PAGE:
• State Strategic Industries Reform Initiative.
  • It proposes amending Articles 25, 27, and 28 of the Constitution to increase state control over strategic industries, especially in the energy sector. The initiative aims to achieve energy sovereignty, ensuring that the state has the capacity to decide how energy resources are used in a rational and efficient manner. It emphasizes the importance of maintaining control over the generation of electric power, the exploration and extraction of oil and other hydrocarbons, as well as satellite communication and railways, as priority areas for national development.

    Furthermore, it suggests eliminating the obligation for public companies to follow the concept of “best practices,” labeling them as “neoliberal,” and focusing on a corporate governance that does not apply to public enterprises.

  • Housing System Creation Initiative for All Workers.
  • The initiative proposes to amend and add Section XII of subsection A of Article 123 of the Constitution to establish a Housing System aimed at all working people. This reform seeks to guarantee the right to social housing as a right of the working class, expanding and strengthening the role of the National Workers’ Housing Fund Institute (INFONAVIT).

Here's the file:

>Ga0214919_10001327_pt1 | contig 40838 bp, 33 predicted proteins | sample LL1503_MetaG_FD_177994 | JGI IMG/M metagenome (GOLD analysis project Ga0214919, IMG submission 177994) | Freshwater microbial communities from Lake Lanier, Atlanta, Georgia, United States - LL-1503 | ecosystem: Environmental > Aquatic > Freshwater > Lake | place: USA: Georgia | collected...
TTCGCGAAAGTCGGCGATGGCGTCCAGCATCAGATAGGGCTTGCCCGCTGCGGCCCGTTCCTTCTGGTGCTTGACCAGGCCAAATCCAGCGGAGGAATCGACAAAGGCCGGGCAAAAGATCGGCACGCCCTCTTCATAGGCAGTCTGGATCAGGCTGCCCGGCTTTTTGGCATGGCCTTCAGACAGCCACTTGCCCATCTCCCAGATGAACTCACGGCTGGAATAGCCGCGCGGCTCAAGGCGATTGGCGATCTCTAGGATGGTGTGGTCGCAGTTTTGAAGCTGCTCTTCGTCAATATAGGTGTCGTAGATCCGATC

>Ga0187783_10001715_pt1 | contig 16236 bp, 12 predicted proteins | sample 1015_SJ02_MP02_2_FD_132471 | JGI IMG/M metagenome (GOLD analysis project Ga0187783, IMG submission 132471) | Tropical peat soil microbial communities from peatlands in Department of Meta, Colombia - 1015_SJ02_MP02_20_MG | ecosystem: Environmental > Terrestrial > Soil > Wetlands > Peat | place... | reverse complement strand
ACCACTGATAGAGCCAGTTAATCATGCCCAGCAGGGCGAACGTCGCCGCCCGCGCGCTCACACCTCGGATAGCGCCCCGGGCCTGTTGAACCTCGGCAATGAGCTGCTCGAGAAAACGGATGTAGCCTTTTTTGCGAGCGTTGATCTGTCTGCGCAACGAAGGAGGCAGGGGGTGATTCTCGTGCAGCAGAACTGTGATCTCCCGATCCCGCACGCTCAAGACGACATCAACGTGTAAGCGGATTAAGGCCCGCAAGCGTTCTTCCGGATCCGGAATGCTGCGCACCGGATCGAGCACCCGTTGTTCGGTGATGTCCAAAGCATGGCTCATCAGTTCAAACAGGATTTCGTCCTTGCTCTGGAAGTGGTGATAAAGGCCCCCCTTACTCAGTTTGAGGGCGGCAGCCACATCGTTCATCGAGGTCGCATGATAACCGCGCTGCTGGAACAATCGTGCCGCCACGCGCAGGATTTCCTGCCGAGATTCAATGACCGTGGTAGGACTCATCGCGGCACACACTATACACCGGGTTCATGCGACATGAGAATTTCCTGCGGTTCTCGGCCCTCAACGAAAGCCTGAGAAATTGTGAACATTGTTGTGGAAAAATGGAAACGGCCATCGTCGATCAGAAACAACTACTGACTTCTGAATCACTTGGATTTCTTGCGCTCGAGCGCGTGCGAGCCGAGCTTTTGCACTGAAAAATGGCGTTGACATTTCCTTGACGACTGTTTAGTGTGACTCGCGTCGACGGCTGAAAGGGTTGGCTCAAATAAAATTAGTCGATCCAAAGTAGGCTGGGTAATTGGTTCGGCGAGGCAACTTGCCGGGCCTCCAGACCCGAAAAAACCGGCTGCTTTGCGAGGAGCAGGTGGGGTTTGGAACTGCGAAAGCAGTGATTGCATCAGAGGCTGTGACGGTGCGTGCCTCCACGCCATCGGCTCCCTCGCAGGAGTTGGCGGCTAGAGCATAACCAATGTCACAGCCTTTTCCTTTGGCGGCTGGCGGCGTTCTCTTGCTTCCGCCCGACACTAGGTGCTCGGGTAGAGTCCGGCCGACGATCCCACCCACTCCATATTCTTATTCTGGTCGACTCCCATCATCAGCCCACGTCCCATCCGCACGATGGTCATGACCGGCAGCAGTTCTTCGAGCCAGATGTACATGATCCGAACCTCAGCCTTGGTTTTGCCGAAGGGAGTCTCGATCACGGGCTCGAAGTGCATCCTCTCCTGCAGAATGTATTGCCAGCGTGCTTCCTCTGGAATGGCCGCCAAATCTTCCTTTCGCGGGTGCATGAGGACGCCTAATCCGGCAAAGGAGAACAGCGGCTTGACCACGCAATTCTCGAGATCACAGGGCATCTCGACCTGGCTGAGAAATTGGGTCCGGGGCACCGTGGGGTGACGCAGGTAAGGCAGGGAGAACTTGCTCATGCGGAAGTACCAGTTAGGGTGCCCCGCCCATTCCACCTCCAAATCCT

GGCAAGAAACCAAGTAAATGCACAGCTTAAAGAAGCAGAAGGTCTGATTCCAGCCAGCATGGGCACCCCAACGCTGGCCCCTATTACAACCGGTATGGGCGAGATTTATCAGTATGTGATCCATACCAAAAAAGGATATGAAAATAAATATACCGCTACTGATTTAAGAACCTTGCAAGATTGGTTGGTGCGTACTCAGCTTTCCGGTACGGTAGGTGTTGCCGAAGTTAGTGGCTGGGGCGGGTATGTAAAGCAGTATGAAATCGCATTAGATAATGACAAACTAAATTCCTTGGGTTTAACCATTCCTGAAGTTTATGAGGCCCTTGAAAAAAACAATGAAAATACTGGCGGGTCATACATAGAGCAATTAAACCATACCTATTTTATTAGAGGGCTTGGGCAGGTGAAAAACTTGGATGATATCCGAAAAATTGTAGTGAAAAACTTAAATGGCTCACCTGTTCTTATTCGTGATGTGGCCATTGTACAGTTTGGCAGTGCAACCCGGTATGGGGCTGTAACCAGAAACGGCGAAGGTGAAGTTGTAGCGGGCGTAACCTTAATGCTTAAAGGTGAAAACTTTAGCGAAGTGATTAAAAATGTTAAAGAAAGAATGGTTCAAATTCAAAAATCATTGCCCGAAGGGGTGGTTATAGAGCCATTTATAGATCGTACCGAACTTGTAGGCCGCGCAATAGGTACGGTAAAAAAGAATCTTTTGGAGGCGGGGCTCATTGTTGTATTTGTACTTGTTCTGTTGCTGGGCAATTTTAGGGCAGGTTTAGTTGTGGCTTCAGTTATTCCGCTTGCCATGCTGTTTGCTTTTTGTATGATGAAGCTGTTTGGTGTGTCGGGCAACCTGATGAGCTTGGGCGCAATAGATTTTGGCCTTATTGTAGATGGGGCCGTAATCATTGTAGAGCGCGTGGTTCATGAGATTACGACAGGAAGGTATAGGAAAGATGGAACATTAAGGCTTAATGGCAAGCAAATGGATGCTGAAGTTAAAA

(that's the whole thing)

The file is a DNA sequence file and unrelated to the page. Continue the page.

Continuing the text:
The initiative aims to transform the financing system managed by INFONAVIT into a more inclusive and accessible system, which not only offers affordable and sufficient credit for the acquisition or improvement of homes but also allows workers to access rental housing. It seeks to implement an operational efficiency program to reduce INFONAVIT costs and reclaim its social orientation, serving the working class that does not own a home.

  • Comprehensive, Universal, and Free Healthcare Reform Initiative.
  • It seeks to amend Article 4 of the Constitution to guarantee comprehensive, universal, and free healthcare, emphasizing a government commitment to consolidate a transformation in the health system that ultimately provides protection and legal certainty to the entire population and ensures access to medical studies, surgical interventions, and medications. The initiative aims to strengthen health services with an approach that prioritizes prevention, health risk awareness, and timely treatment and control of diseases.